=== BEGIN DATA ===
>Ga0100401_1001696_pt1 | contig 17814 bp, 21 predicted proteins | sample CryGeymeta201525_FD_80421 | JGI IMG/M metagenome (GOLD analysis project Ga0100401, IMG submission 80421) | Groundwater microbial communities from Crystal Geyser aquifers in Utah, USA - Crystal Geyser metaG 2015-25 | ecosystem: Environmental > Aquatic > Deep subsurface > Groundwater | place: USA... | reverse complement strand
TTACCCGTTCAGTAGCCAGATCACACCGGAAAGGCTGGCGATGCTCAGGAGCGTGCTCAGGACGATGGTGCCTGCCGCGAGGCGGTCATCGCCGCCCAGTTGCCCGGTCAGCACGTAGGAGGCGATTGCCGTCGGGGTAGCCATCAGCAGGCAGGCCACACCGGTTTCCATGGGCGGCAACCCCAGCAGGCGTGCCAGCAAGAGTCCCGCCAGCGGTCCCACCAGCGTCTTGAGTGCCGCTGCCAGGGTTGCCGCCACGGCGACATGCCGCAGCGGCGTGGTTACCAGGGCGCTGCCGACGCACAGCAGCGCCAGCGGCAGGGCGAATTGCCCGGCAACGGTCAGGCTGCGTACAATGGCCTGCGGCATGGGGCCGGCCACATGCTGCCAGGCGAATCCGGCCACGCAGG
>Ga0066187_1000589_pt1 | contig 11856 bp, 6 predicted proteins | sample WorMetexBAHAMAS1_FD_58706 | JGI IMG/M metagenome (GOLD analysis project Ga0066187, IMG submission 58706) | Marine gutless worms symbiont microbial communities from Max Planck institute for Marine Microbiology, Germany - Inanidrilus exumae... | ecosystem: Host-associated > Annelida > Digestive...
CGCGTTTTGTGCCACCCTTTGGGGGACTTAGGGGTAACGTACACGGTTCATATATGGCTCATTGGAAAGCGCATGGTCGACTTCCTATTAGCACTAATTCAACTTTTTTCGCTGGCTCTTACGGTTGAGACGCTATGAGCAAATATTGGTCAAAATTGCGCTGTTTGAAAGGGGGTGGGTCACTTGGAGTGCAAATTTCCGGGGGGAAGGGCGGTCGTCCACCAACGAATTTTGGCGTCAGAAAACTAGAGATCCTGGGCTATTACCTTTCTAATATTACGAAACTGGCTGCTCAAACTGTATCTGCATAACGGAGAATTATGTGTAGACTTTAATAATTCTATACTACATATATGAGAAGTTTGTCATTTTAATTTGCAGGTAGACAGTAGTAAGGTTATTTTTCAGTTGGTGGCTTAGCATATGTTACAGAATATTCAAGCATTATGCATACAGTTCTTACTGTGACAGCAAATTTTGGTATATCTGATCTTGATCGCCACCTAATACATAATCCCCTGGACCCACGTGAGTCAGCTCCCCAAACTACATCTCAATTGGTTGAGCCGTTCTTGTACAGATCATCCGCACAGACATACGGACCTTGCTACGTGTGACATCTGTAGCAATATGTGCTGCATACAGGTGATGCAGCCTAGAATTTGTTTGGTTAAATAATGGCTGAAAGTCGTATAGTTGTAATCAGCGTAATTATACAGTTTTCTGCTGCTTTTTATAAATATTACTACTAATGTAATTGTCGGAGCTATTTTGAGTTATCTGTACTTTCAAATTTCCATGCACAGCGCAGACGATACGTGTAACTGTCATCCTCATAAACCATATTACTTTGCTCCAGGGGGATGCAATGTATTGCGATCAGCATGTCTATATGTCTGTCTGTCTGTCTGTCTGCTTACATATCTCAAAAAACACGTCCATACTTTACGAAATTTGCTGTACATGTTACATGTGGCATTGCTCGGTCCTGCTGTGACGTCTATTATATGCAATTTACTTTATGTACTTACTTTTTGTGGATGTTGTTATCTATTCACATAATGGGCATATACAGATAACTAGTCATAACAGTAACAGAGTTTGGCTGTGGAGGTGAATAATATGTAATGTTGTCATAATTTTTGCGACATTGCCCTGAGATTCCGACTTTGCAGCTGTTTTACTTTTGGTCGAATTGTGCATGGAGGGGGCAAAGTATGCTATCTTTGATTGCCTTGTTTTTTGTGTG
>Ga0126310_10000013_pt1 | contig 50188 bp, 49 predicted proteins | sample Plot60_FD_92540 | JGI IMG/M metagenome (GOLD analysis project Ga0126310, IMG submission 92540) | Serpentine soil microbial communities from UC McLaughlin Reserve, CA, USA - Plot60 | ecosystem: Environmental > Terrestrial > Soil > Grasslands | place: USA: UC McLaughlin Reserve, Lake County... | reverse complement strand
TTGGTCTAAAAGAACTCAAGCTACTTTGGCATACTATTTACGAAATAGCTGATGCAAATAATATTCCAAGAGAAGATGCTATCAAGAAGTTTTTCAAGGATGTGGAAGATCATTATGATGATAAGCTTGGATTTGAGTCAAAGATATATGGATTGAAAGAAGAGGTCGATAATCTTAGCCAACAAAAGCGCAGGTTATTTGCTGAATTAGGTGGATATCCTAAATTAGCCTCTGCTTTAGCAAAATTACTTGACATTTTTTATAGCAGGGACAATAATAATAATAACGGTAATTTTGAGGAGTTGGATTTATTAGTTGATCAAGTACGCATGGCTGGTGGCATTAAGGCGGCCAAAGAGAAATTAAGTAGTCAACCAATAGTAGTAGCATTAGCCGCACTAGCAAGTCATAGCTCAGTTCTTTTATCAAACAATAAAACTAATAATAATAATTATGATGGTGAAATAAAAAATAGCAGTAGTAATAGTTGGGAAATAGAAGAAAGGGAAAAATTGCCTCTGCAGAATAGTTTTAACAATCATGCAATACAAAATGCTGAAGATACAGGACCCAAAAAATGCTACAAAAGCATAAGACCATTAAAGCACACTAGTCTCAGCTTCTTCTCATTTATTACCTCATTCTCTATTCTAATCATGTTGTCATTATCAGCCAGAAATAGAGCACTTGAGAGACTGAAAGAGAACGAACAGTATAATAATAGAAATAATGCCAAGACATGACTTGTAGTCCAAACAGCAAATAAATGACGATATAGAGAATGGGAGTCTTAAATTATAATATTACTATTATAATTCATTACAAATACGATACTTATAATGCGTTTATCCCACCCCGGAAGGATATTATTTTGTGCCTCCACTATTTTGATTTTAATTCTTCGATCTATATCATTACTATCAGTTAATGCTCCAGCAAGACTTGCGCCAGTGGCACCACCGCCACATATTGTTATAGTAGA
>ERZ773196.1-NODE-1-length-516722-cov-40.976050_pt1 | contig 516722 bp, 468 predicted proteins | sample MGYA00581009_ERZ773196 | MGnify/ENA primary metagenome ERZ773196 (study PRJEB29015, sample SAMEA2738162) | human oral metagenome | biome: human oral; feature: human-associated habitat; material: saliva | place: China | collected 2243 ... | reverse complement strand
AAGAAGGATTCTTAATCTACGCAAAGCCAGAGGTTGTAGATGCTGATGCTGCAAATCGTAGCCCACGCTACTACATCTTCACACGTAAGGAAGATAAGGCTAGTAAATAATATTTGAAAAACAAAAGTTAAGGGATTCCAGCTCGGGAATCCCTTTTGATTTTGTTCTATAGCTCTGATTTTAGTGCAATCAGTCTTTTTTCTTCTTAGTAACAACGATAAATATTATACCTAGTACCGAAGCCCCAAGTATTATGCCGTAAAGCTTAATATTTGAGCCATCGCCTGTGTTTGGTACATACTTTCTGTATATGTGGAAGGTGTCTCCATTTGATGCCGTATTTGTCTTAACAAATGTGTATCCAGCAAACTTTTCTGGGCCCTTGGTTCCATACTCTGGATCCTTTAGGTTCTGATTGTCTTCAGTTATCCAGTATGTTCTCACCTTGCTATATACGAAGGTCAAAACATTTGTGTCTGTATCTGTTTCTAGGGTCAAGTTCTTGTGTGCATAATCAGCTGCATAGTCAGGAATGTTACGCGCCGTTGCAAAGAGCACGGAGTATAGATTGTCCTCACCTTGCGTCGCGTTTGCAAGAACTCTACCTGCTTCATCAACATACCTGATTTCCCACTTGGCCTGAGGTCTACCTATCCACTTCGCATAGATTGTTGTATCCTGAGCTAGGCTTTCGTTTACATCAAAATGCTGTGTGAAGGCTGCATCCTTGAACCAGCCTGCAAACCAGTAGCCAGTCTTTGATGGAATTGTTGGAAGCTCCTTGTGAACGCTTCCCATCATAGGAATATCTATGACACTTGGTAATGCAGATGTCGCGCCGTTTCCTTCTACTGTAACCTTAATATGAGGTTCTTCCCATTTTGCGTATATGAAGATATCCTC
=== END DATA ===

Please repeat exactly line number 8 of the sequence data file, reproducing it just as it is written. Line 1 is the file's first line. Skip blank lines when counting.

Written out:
AAGAAGGATTCTTAATCTACGCAAAGCCAGAGGTTGTAGATGCTGATGCTGCAAATCGTAGCCCACGCTACTACATCTTCACACGTAAGGAAGATAAGGCTAGTAAATAATATTTGAAAAACAAAAGTTAAGGGATTCCAGCTCGGGAATCCCTTTTGATTTTGTTCTATAGCTCTGATTTTAGTGCAATCAGTCTTTTTTCTTCTTAGTAACAACGATAAATATTATACCTAGTACCGAAGCCCCAAGTATTATGCCGTAAAGCTTAATATTTGAGCCATCGCCTGTGTTTGGTACATACTTTCTGTATATGTGGAAGGTGTCTCCATTTGATGCCGTATTTGTCTTAACAAATGTGTATCCAGCAAACTTTTCTGGGCCCTTGGTTCCATACTCTGGATCCTTTAGGTTCTGATTGTCTTCAGTTATCCAGTATGTTCTCACCTTGCTATATACGAAGGTCAAAACATTTGTGTCTGTATCTGTTTCTAGGGTCAAGTTCTTGTGTGCATAATCAGCTGCATAGTCAGGAATGTTACGCGCCGTTGCAAAGAGCACGGAGTATAGATTGTCCTCACCTTGCGTCGCGTTTGCAAGAACTCTACCTGCTTCATCAACATACCTGATTTCCCACTTGGCCTGAGGTCTACCTATCCACTTCGCATAGATTGTTGTATCCTGAGCTAGGCTTTCGTTTACATCAAAATGCTGTGTGAAGGCTGCATCCTTGAACCAGCCTGCAAACCAGTAGCCAGTCTTTGATGGAATTGTTGGAAGCTCCTTGTGAACGCTTCCCATCATAGGAATATCTATGACACTTGGTAATGCAGATGTCGCGCCGTTTCCTTCTACTGTAACCTTAATATGAGGTTCTTCCCATTTTGCGTATATGAAGATATCCTC